After leaving Sweeny, I stay on the west side of the island, waiting for Midsummer’s Eve, pottering south along the shore in my car and stopping for a picnic tea. Clachan Chalanais (TheCallanish Stones) is about to come alive for the summer solstice.

Chalanais is a ring of 13 large Lewisian gneiss stones, about 13m in diameter, with a huge monolith at its centre, and the remains of a chambered cairn. Running from the circle is an avenue to the north, formed by two parallel lines of 19 stones. Single lines of stones also run to south, east and west, making the shape of a Celtic Cross when viewed from the air. Much research has been done on the astronomical orientations of the stones, which are believed to have been there since 2900 BC. Local tradition says that giants who lived on the islands refused to convert to Christianity and were turned to stone as punishment.

Under a leaking sky a couple of drummers, a didgeridoo player and a piper with some home-made bagpipes hammer out their tunes, and a man and woman dressed in long flowing cloaks, and witch and a wizard-like hats, stand with their backs erect against the stones. Most people mill about waiting for the sun to drop beyond the horizon, but the sky drips down and, though light gradually fades, we have no idea of the position of the sun.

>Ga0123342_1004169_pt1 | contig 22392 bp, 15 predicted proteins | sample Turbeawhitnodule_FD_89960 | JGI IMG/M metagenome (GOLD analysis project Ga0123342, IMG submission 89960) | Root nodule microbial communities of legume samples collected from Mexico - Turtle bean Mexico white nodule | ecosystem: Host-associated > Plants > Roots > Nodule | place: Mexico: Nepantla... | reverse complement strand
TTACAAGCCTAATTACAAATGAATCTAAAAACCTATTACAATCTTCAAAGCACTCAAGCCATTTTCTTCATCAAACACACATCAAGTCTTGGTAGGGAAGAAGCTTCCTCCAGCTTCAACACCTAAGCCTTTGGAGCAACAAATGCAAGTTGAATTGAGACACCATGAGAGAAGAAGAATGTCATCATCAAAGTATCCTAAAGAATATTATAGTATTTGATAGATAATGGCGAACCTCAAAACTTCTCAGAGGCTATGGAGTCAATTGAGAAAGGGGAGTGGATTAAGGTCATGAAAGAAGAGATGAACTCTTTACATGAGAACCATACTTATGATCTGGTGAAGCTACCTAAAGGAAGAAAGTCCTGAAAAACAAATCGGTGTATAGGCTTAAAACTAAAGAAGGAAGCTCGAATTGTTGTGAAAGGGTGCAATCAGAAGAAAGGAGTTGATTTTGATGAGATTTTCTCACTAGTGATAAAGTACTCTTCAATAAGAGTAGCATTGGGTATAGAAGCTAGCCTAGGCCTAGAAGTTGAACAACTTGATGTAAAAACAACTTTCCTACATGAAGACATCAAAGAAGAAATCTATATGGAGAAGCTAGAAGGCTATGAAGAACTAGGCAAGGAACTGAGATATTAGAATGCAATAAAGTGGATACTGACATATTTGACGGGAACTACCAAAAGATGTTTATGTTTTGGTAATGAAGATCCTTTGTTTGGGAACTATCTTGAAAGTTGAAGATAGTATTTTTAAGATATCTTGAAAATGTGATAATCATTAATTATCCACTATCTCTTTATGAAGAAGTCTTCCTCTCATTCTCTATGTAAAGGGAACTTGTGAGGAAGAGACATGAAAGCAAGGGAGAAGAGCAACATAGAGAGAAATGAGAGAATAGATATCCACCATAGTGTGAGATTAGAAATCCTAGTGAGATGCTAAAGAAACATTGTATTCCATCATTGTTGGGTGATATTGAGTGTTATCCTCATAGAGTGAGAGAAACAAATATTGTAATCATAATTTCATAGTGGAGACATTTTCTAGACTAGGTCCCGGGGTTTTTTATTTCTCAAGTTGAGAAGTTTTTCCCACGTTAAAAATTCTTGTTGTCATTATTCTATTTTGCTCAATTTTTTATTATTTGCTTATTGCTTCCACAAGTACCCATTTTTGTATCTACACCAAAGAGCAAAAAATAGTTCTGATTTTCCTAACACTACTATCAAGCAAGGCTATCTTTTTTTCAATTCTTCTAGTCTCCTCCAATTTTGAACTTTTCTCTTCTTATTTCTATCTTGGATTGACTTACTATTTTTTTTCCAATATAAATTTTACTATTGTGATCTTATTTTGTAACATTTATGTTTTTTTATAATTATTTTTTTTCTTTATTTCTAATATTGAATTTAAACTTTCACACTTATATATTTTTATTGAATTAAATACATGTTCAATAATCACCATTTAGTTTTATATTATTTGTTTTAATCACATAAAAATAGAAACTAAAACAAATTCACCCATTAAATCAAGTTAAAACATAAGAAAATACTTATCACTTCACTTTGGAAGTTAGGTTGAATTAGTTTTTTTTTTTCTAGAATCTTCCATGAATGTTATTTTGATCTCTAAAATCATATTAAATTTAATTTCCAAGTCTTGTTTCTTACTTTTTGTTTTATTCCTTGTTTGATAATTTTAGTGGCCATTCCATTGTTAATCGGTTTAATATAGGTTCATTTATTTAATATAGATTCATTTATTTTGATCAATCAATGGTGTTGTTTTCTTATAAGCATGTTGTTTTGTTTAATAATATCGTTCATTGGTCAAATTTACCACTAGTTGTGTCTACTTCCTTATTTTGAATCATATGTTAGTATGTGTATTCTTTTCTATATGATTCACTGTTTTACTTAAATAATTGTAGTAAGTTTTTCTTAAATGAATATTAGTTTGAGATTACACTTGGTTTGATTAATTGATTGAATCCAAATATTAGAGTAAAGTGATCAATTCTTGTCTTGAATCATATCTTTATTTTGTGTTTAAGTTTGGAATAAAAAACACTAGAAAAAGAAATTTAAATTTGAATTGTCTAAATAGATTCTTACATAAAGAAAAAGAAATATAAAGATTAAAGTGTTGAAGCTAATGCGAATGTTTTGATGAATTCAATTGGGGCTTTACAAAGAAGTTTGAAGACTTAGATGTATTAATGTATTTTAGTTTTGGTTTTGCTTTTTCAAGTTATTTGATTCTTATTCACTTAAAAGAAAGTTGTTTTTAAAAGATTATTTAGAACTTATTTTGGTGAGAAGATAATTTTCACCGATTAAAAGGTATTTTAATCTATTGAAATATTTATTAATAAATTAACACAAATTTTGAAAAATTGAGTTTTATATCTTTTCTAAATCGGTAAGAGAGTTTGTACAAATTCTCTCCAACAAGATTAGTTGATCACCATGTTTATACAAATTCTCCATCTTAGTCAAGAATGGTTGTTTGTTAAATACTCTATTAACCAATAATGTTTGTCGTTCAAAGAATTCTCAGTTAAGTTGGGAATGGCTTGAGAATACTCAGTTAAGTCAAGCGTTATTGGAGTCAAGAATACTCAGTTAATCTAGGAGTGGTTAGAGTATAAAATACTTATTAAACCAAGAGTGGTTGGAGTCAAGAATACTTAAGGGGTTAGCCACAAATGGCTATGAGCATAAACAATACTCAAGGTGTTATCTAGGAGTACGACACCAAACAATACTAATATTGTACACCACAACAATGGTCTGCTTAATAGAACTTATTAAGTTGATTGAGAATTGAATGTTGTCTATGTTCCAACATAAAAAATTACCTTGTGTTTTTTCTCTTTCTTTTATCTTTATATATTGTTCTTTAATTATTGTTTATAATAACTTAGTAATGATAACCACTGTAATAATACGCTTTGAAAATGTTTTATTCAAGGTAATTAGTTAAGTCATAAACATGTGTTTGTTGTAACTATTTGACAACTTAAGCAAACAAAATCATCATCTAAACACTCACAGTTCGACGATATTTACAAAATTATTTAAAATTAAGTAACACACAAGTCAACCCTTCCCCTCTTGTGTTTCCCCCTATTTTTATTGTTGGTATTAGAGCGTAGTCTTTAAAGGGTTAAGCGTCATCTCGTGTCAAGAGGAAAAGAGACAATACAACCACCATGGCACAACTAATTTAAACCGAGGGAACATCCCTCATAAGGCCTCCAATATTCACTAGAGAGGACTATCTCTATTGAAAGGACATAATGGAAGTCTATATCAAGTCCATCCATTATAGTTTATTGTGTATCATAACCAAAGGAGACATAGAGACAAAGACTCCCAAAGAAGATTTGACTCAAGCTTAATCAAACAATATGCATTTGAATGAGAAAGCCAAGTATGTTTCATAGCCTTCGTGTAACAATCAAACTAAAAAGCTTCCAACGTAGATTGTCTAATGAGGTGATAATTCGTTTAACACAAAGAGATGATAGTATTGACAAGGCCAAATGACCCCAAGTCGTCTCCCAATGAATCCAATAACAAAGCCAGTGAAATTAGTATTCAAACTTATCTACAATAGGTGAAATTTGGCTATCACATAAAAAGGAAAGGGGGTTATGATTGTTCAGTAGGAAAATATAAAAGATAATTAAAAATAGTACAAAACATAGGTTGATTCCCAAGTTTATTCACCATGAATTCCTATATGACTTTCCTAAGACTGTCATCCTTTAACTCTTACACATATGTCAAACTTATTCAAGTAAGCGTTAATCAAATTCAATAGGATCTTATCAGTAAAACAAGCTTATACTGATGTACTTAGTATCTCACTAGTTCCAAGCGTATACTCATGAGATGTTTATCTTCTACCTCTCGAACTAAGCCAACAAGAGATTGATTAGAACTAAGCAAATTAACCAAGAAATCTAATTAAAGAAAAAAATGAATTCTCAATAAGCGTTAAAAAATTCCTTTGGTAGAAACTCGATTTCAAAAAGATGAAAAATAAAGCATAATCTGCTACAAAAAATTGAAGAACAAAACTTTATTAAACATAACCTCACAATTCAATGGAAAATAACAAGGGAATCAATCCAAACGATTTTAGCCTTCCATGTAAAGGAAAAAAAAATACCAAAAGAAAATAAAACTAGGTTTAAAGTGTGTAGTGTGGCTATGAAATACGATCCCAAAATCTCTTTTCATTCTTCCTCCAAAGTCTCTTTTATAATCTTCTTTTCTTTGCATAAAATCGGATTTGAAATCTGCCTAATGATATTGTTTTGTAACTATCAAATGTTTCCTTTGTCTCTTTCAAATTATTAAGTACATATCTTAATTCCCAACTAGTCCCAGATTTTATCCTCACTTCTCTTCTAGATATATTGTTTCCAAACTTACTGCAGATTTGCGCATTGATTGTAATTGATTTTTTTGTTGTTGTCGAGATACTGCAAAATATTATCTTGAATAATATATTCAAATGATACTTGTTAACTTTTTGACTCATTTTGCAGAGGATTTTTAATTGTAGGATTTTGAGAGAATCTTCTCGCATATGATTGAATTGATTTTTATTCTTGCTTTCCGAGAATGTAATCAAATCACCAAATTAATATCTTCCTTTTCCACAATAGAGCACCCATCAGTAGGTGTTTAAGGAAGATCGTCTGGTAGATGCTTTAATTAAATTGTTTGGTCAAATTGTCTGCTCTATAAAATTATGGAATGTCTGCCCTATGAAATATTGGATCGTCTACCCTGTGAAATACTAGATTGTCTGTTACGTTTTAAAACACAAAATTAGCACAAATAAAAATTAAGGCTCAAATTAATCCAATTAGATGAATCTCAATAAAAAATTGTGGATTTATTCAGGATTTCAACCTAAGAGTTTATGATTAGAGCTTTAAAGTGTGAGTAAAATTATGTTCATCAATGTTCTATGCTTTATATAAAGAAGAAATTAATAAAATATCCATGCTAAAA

What does it matter? We are there to mark a day, a time passing and some unknown ancient era, and I still leave with a smile.

(Some resources are available from the Digital Resources page of the blog)

Day 6, Music, storytelling, the peats and some seaweed harvesting

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19th June 2013

I have fallen into a slightly different rhythm here, staying up later than I usually would and not seeming to get to bed until after midnight, waking after 8am, unless I have an earlier start. It isn’t dark until midnight and there is much to do. Before I go to bed I upload files, recharge batteries, empty memory cards and back up material. I write these diaries if I still have the time and the energy.

Last night I fell asleep with the sound of melodeons, fiddles and guitars still dancing in my ears, and the clear Hebridean voices of Faram, a group of around twenty young traditional musicians who practice together on a Wednesday evening. When I asked the young people at the end of their session which of their cultural activities are most important to them, of course there is music, but in unison to my surprise, they all called out, “Cutting the peat!” It is fun and it is cool. It is communal, and it is hard work.

Families in a village are allocated a peat bank (each with its own Gaelic name) and traditionally the cutting of the peats for the winter fire is a communal activity. Not everyone still uses the peats but I found it still to be common across the Hebrides. The peat forms over thousands of years in wet areas where the waterlogged bog slows decomposition of the vegetation. Once cut it is dried and stacked, the stacking being a highly regarded art form.